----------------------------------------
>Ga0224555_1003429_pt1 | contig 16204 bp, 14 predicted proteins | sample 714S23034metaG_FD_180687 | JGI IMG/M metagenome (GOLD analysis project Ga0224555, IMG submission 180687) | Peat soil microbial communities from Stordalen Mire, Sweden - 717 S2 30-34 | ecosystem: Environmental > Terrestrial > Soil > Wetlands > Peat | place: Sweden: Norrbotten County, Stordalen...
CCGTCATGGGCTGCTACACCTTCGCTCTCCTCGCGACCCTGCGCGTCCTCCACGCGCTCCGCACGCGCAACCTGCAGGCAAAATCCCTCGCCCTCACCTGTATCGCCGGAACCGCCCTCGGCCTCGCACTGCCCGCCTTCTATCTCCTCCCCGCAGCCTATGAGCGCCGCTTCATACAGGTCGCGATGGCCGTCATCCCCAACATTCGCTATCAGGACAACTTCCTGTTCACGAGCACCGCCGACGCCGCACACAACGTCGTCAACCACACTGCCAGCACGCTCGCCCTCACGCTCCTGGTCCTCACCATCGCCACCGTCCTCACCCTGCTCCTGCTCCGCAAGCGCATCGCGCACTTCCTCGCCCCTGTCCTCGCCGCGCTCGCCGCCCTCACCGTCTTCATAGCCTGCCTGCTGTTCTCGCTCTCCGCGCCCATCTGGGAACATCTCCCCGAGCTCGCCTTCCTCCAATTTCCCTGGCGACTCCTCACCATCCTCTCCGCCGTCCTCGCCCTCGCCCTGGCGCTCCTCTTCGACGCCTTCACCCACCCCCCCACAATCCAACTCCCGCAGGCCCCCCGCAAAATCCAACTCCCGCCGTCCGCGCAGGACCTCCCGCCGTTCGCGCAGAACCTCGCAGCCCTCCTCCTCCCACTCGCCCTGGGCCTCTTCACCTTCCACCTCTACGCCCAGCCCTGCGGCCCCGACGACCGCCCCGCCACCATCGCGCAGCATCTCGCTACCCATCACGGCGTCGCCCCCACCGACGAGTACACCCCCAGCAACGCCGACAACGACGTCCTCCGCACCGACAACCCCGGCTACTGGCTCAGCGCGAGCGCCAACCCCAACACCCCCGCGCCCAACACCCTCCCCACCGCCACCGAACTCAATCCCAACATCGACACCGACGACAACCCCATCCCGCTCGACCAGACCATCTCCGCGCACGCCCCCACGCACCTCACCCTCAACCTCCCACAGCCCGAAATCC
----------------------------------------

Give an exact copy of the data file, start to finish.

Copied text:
>Ga0224555_1003429_pt1 | contig 16204 bp, 14 predicted proteins | sample 714S23034metaG_FD_180687 | JGI IMG/M metagenome (GOLD analysis project Ga0224555, IMG submission 180687) | Peat soil microbial communities from Stordalen Mire, Sweden - 717 S2 30-34 | ecosystem: Environmental > Terrestrial > Soil > Wetlands > Peat | place: Sweden: Norrbotten County, Stordalen...
CCGTCATGGGCTGCTACACCTTCGCTCTCCTCGCGACCCTGCGCGTCCTCCACGCGCTCCGCACGCGCAACCTGCAGGCAAAATCCCTCGCCCTCACCTGTATCGCCGGAACCGCCCTCGGCCTCGCACTGCCCGCCTTCTATCTCCTCCCCGCAGCCTATGAGCGCCGCTTCATACAGGTCGCGATGGCCGTCATCCCCAACATTCGCTATCAGGACAACTTCCTGTTCACGAGCACCGCCGACGCCGCACACAACGTCGTCAACCACACTGCCAGCACGCTCGCCCTCACGCTCCTGGTCCTCACCATCGCCACCGTCCTCACCCTGCTCCTGCTCCGCAAGCGCATCGCGCACTTCCTCGCCCCTGTCCTCGCCGCGCTCGCCGCCCTCACCGTCTTCATAGCCTGCCTGCTGTTCTCGCTCTCCGCGCCCATCTGGGAACATCTCCCCGAGCTCGCCTTCCTCCAATTTCCCTGGCGACTCCTCACCATCCTCTCCGCCGTCCTCGCCCTCGCCCTGGCGCTCCTCTTCGACGCCTTCACCCACCCCCCCACAATCCAACTCCCGCAGGCCCCCCGCAAAATCCAACTCCCGCCGTCCGCGCAGGACCTCCCGCCGTTCGCGCAGAACCTCGCAGCCCTCCTCCTCCCACTCGCCCTGGGCCTCTTCACCTTCCACCTCTACGCCCAGCCCTGCGGCCCCGACGACCGCCCCGCCACCATCGCGCAGCATCTCGCTACCCATCACGGCGTCGCCCCCACCGACGAGTACACCCCCAGCAACGCCGACAACGACGTCCTCCGCACCGACAACCCCGGCTACTGGCTCAGCGCGAGCGCCAACCCCAACACCCCCGCGCCCAACACCCTCCCCACCGCCACCGAACTCAATCCCAACATCGACACCGACGACAACCCCATCCCGCTCGACCAGACCATCTCCGCGCACGCCCCCACGCACCTCACCCTCAACCTCCCACAGCCCGAAATCC